I’ve a couple of great vids by Phil Plait, the Bad Astronomer this morning! In the first, we see spokes, almost like those of a wheel, in the rings of Saturn. The mechanism by which they come about is a bit complex to get into here, but one explanation involves micron-sized ring particles electrically charged by the ionizing UV radiation from the distant Sun, focused by Saturn’s magnetosphere outward along the width of the rings, creating what basically amounts to enormous natural linear particle accelerators. How kewl is that? When Voyager I was here on its survey of the Saturn system, it was basically being blasted with radiation when crossing the plane of the rings along the path of the spokes! I love the fact that our species can build craft that durable, a craft now venturing in to the space between the stars!
Below, we have the recording of the entry of the Cassini Huygens lander entering and landing on the surface of Saturn’s moon Titan with the aid of a parachute. Here, we can see details of the surface, below the ever-present upper clouds of smog, worse than L.A. California in the 1970s, and the mountains and other land formations near the landing site. These are details that no one on Earth had ever seen before!
And now, you see them too!
Tf. Tk. Tts.
This week I’m engaged in working on my study skills and putting them to use at the same time, and we are still getting Rickmeister Fluffington used to my parental unit and to Gorgeous, the most sedate and least scary cat in the house. Ricky is getting on wonderfully with Eccles, which is good given Eccles’ aggressively kittenish playfulness. No jumping on other cats’ heads or attacking fluffy tails for you, Doctor Eccles! The objective of the next week is to get pictures of Ricky trying to hide, either behind the couch, or in my spare room, amusingly in plain sight while thinking himself invisible. He reminds me of old Rocky, who used to try his cloaking device technique of jumping onto my desk and slowly creeping up to me, which of course never worked 🙂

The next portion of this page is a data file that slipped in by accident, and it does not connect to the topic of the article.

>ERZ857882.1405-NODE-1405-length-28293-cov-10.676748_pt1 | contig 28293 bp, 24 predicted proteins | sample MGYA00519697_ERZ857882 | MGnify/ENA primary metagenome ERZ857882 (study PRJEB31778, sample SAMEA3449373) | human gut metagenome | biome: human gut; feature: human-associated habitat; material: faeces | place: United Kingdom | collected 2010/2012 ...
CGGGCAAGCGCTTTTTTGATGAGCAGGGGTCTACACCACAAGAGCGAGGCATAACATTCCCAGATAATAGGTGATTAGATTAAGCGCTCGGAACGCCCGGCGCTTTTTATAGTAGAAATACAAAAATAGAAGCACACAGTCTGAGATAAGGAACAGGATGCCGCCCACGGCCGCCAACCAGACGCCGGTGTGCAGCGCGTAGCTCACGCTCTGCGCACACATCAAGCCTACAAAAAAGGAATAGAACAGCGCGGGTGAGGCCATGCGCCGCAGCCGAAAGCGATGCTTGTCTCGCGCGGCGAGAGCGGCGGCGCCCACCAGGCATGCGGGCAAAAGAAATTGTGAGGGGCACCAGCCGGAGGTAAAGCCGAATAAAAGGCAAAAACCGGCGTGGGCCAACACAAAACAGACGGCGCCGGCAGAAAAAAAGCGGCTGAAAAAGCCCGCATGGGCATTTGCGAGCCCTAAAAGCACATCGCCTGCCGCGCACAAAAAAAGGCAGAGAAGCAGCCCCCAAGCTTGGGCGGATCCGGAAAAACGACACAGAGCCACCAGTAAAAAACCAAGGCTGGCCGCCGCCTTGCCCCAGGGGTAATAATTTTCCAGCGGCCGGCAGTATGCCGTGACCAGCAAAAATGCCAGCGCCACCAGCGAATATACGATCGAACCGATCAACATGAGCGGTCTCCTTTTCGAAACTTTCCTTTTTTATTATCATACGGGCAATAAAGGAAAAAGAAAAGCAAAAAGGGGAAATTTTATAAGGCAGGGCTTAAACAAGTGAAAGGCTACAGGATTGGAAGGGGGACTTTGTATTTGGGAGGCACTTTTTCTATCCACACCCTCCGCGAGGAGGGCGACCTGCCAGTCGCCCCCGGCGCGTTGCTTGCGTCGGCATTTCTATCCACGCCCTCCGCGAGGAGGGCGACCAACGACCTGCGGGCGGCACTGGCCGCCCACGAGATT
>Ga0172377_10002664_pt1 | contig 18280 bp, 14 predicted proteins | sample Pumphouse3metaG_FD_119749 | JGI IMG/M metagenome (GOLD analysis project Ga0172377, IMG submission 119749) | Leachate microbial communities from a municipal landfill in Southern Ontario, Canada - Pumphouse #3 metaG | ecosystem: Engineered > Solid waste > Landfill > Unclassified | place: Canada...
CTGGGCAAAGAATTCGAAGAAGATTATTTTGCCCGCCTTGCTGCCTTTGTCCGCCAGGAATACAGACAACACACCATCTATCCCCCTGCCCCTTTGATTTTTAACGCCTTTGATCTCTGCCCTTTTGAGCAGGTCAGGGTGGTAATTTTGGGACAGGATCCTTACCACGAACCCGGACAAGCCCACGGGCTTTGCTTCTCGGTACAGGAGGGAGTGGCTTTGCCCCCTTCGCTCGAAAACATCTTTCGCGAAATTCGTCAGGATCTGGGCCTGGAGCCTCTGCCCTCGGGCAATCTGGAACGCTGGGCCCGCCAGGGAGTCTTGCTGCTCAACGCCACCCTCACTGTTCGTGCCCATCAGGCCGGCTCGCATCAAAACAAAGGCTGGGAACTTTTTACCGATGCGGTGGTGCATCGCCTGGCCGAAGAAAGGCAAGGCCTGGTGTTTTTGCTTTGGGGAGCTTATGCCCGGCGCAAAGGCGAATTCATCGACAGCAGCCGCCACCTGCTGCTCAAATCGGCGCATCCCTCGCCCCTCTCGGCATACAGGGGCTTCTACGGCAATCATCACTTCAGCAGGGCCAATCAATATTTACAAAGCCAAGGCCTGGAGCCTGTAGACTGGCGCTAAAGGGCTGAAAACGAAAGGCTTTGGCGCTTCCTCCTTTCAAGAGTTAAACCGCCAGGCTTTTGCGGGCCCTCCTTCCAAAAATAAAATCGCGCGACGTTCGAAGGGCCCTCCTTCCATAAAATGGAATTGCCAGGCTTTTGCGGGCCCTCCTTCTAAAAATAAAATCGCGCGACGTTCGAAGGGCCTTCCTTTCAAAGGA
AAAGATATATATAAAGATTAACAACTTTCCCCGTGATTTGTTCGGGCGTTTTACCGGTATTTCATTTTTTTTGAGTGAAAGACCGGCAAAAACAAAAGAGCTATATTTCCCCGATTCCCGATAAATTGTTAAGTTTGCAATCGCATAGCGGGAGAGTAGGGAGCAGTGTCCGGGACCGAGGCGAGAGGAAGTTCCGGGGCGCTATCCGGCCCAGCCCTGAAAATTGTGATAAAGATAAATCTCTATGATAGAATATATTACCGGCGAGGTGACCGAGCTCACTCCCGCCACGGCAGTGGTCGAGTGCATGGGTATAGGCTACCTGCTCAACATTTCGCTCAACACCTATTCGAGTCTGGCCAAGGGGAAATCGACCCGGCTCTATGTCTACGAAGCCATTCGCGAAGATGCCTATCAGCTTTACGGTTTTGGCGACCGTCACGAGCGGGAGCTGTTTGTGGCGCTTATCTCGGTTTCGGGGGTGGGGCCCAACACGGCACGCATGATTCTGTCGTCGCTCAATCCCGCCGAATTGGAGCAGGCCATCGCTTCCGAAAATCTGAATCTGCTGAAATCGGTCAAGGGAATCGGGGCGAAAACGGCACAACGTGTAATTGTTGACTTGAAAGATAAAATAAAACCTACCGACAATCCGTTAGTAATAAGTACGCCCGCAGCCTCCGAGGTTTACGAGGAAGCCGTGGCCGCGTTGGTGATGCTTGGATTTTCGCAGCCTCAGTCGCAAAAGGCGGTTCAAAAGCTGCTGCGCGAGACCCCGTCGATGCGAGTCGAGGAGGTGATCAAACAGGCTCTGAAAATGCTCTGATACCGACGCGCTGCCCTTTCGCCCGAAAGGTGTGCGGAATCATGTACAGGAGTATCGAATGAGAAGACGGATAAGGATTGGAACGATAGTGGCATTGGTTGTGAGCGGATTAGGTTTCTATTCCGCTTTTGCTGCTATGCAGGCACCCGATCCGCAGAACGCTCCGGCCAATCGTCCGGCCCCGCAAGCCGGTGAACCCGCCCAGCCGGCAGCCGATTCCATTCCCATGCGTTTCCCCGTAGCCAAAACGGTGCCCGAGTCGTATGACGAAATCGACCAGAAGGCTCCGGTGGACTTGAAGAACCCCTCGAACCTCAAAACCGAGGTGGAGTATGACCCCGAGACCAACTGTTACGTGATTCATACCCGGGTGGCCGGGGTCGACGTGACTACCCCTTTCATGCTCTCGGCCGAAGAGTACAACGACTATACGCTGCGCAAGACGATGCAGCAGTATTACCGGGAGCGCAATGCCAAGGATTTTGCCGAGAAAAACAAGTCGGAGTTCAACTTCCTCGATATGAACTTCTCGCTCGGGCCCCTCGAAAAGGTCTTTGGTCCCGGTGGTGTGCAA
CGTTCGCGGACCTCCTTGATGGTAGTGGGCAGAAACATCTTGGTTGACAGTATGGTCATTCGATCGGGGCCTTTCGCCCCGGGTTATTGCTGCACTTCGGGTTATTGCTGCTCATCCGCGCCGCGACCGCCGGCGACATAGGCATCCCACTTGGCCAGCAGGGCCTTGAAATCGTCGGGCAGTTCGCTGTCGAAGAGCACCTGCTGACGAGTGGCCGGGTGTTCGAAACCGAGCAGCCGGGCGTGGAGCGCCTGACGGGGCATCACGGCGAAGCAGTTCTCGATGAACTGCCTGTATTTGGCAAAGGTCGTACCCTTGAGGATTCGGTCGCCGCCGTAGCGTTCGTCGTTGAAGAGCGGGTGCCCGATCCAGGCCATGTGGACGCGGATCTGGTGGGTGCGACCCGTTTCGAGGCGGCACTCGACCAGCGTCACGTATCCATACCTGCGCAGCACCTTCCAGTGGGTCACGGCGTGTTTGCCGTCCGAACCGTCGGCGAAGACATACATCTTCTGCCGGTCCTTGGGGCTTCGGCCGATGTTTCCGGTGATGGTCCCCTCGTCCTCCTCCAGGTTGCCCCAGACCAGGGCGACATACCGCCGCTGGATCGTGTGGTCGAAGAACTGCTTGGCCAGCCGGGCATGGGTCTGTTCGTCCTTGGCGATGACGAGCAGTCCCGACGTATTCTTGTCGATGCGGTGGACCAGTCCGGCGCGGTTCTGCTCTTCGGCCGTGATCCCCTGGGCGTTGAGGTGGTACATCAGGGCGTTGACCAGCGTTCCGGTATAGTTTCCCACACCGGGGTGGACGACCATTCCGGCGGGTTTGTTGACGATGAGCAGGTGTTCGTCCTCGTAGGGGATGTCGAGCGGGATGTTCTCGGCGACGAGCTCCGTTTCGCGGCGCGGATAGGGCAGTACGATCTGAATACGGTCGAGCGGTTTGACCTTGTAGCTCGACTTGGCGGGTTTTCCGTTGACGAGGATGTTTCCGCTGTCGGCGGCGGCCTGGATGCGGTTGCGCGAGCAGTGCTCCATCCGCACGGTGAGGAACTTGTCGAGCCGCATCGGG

I know that officially I’m supposed to be on a self-imposed spring break until the next study semester, but preparation is needed. I must catch up with practice on earlier material, lots of immersion in the subject, including speaking the language(s) however badly at first. Learning languages is not easy, especially three of them, and you cannot succeed if you are not willing to accept and exploit setbacks. It’s important to use “break time” to ready myself for more advanced material, to make demonstrable progress whatever the subject once study officially resumes. It’ll be fun, and it has been so far.
Tf. Tk. Tts.
Image Of The Week: Evaporating Peaks In 3D: Pillars In The Monkey Head Nebula
Bigelow and ULA Partner to Launch Commercial Space Habitat by 2020
KELT-4Ab is a Jupiter-Like Planet Orbiting in a Triple Star System
NASA Invests in Two-Dimensional Spacecraft, Reprogrammable Microorganisms
NASA Discovers 72 New Asteroids Near Earth
Robert De Niro Defends Anti-Vax Documentary, Parrots Long-Debunked Claims
Video: Two Years of NEOWise Asteroid Data
Hawking Supports Tiny Spacecraft to Alpha Centauri
Three Jupiters: A Jupiter Analog Orbits Another Star
Space Images: The Great Divide
Pluto Reveals More Secrets
The Laws of Cosmology May Need a Re-Write
Rogelio Bernal Andreo Photo of Faint Wispy Dust Between the Stars
A Space Spider Watches over Young Stars
April 12, 1961: The First Human in Space
Three Jupiters: Young Rogue Exoplanet Found in Sun’s Galactic Neighborhood
Saturn Spacecraft Samples Interstellar Dust
Big Picture Science Radio Show | Surfeit of the Vitalest